I haven't seen any specific treatment of how to punctuate the following under Oxford style rules:
The list included the item "string, cord, etc." but there was no mention of rope.
One punctuation rule says a clause starting with "but" should usually be preceded by a comma.
A general rule is that if more than one punctuation mark seems to be needed on either side of a quotation mark, you use only one, choosing to omit the one that seems less important. That precludes writing
* The list included the item 'string, cord, etc.', but there was no mention of rope.
Another rule says a full stop ending a quoted string should be replaced by a comma if the ending quotation mark doesn't end the including sentence.
Based on those rules, the punctuation would be
The list included the item 'string, cord, etc,' but there was no mention of rope.
But the abbreviation seems to cry out for its full stop to be kept, which would result in
The list included the item 'string, cord, etc.' but there was no mention of rope.
That violates the rule that a full stop that appears to end the overall sentence shouldn't appear before the actual end.

All things considered, including a failure so far to find specific treatment of the question in the Oxford Style Manual , I think I would choose to write
The list included the item 'string, cord, etc,' but there was no mention of rope.
1 2 3
I haven't seen any specific treatment of how to punctuate the following under Oxford style rules: The list included the ... I would choose to write The list included the item 'string, cord, etc,' but there was no mention of rope.

But the full stop at the end of "etc." is there not as a syntactic stop but as simple ellision marker. This is clearly so because we if it were a bona fide syntactic full stop we'd write

I quickly showered, shaved, etc. and ran for the bus.

as
* I quickly showered, shaved, etc. And ran for the bus.

This means that since that "." in "etc." is not proper punctuation in quoted material, but more a character, it should like all the other characters in the original be kept and not treated as punctuation at all:
The list included the term "string, cord, etc.", but there was no mention of rope.
And that assuming that the alleged rule about a comma before a "but" clause must be respected is exactly how I (and most British editors/writers, I'd expect) would handle it.
**
Ross Howard
But the full stop at the end of "etc." is there not as a syntactic stop but as simple ellision marker.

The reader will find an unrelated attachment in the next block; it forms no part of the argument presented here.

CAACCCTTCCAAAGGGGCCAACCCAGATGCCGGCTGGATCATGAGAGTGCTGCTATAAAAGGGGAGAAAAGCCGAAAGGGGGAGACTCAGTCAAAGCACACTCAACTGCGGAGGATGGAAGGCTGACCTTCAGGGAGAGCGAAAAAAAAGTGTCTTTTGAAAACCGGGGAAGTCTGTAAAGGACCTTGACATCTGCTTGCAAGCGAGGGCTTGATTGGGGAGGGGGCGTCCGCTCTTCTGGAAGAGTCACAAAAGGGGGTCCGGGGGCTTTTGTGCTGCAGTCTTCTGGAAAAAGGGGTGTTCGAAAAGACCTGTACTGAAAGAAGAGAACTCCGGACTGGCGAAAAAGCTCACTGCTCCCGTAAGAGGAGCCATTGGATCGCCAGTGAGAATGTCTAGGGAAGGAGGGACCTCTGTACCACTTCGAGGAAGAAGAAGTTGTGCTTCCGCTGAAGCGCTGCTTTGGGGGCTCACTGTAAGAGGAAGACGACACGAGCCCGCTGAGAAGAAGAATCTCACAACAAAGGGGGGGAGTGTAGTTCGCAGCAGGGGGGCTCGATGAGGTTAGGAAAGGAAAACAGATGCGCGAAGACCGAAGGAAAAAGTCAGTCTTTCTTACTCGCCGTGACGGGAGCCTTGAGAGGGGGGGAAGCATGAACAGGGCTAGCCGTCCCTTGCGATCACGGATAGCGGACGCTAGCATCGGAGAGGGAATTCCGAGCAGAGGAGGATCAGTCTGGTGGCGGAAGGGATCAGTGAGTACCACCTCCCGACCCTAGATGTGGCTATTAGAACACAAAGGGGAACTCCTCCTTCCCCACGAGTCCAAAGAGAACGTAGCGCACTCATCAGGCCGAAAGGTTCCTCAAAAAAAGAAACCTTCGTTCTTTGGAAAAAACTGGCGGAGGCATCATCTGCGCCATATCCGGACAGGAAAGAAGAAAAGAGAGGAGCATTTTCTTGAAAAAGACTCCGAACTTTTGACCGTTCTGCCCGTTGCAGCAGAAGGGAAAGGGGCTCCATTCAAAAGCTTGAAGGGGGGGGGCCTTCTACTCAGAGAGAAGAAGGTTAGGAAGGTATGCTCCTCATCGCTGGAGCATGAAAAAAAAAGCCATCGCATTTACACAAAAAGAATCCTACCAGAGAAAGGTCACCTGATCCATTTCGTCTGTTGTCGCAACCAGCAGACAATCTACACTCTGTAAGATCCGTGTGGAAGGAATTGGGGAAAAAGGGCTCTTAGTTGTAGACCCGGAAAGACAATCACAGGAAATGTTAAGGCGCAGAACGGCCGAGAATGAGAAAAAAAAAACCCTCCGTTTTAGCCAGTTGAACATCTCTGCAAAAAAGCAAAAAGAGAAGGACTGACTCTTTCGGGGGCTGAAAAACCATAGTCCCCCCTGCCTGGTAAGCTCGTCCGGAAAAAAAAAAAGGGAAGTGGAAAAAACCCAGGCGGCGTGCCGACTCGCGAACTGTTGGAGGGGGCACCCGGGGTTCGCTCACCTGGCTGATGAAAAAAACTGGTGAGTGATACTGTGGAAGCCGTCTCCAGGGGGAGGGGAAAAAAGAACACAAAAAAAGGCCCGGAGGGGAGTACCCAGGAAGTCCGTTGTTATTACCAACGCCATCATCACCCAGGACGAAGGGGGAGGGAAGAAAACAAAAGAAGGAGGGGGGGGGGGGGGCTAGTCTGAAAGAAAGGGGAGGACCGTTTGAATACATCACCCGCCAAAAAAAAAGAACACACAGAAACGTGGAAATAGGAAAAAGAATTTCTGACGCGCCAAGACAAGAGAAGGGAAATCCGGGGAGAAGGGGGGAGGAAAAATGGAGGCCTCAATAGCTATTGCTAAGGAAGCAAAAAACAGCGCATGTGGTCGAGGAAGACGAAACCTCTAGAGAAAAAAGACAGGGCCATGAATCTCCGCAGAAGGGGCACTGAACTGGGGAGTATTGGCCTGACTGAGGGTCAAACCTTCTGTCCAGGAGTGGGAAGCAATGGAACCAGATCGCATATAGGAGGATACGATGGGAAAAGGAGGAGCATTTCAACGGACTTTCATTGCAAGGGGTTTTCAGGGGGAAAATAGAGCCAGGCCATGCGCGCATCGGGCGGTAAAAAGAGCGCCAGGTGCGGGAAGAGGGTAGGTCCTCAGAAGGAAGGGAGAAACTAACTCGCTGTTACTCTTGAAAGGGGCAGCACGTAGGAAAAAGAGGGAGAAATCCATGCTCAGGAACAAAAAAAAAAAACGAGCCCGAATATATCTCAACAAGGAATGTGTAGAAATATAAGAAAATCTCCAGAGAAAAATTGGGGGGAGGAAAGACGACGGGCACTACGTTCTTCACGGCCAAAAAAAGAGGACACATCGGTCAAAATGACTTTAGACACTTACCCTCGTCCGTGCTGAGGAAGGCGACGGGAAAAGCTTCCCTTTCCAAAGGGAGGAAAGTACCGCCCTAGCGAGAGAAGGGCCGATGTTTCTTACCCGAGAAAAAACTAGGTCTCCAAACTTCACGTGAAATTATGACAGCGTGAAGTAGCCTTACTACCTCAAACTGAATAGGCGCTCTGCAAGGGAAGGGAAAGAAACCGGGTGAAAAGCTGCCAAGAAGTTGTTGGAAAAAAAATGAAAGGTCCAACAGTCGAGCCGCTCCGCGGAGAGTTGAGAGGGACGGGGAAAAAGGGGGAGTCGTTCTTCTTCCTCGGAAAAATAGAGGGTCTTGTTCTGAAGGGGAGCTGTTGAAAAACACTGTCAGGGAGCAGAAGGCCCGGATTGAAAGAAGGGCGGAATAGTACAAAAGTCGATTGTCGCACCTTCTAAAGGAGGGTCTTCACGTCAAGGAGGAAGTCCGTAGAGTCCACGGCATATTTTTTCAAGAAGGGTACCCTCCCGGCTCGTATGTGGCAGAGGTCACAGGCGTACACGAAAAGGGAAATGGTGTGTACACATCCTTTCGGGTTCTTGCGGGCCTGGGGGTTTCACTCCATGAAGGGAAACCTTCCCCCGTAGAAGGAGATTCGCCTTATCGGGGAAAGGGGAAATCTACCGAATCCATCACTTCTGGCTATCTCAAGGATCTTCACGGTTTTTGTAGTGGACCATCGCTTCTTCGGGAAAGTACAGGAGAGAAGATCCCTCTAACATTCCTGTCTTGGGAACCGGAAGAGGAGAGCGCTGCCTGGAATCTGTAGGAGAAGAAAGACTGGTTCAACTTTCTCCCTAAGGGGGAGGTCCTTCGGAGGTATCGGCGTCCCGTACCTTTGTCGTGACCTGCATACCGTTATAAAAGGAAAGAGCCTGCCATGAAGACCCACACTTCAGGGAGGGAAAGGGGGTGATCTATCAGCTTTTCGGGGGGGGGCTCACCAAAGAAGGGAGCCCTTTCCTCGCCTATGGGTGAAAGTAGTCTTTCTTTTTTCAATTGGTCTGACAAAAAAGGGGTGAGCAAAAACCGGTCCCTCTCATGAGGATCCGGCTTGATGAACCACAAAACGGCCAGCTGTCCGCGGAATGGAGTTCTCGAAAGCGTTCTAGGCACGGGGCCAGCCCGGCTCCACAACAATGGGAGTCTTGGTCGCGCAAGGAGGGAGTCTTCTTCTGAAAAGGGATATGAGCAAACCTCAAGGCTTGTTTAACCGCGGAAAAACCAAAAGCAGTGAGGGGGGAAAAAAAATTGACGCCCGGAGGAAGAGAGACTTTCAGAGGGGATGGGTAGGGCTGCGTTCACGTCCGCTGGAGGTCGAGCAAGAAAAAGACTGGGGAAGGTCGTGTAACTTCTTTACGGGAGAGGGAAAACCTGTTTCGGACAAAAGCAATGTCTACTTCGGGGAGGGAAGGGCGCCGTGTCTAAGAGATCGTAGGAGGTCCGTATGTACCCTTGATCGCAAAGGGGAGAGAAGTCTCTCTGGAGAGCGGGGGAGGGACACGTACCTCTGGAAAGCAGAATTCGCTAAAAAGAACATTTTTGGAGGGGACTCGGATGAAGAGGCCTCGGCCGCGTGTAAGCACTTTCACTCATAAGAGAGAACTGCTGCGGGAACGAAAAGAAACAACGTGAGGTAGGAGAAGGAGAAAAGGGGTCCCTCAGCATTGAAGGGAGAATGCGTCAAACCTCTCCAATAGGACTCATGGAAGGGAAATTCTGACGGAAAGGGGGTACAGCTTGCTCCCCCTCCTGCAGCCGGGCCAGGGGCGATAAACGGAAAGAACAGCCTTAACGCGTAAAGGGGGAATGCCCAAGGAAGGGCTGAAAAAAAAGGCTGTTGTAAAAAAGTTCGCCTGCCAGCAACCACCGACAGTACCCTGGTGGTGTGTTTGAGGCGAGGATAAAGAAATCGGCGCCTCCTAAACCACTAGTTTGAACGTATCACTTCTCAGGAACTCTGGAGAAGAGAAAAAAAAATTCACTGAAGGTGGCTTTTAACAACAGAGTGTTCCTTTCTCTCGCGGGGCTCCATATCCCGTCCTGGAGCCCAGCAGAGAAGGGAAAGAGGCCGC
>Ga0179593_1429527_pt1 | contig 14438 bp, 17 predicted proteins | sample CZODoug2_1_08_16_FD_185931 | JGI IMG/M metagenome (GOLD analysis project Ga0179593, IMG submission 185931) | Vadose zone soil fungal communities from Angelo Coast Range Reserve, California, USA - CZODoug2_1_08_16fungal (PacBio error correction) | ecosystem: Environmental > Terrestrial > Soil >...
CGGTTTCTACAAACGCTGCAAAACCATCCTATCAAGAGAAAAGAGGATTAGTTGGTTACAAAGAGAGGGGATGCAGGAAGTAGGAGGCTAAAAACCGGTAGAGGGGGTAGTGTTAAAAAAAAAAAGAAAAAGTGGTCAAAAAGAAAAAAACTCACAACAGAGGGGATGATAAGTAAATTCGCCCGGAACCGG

But if a sentence ends with "etc.", there is normally only one full point, doing double duty, so it's not as simple as that.

David
Teachers: We supply a list of EFL job vacancies
I haven't seen any specific treatment of how to punctuate the following under Oxford style rules: The list included the ... I would choose to write The list included the item 'string, cord, etc,' but there was no mention of rope.

Write what you think will best convey the idea to the target readership audience forget rules. As I have stated earlier:

*

English is Munglish

*
Yes, Engl . . . Munglish depends more on usage than rules.

Jai Maharaj
http://www.mantra.com/jai
Om Shanti
Bob and others, playing with an abbreviation at the end of a quote, looked at an example every which way but the one that's standard in the United States:

The list included the item "string, cord, etc.,"
but there was no mention of rope.
But the full stop at the end of "etc." is there not as a syntactic stop but as simple ellision marker.

But if a sentence ends with "etc.", there is normally only one full point, doing double duty, so it's not as simple as that.

That's an acknowledged exception to the general rule, perhaps intended to avoid confusion with ellipses and the like. My invariable practice when following "etc." with a comma is to retain the dot (I don't think of it as a true "period"). I would regard omission of the dot with a comma following as an error.

Bob Lieblich
Human data point
Students: We have free audio pronunciation exercises.
Bob and others, playing with an abbreviation at the end of a quote, looked at an example every which way but the one that's standard in the United States: The list included the item "string, cord, etc.," but there was no mention of rope.

I tried to make it clear that I was discussing the British system that is described in Oxford University Press publications.
Since I try to follow British punctuation style to the extent that I understand it, I have only slight interest in American style.
A general rule is that if more than one punctuation mark seems to be needed on either side of a ... important. That precludes writing * The list included the item 'string, cord, etc.', but there was no mention of rope.

My gut feeling (I have no references on British punctuation) is that it's this star that's wrong. The dot that concludes an abbreviation like "etc." doesn't count as a punctuation mark for rules of the sort you quote above. (The exception, when such an abbreviation ends a sentence, has already be mentioned.) My evidence for this is that, were the quotation marks absent, the sentence would certainly be punctuated
The list mentioned string, cord, etc., but there was no mention of rope.
If a comma can be placed immediately after "etc." without omitting the period, it can be done with an intervening quotation mark.

A slighly more interesting question, to my mind: Which is correct?

The list mentioned "string, cord, etc."
or
The list mentioned "string, cord, etc.".
?
-Aaron J. Dinkin
Dr. Whom
[email protected] &skt:
Which is correct? The list mentioned "string, cord, etc." or The list mentioned "string, cord, etc.".

In the United States, the first one. Why is the answer in doubt?
Site Hint: Check out our list of pronunciation videos.
Show more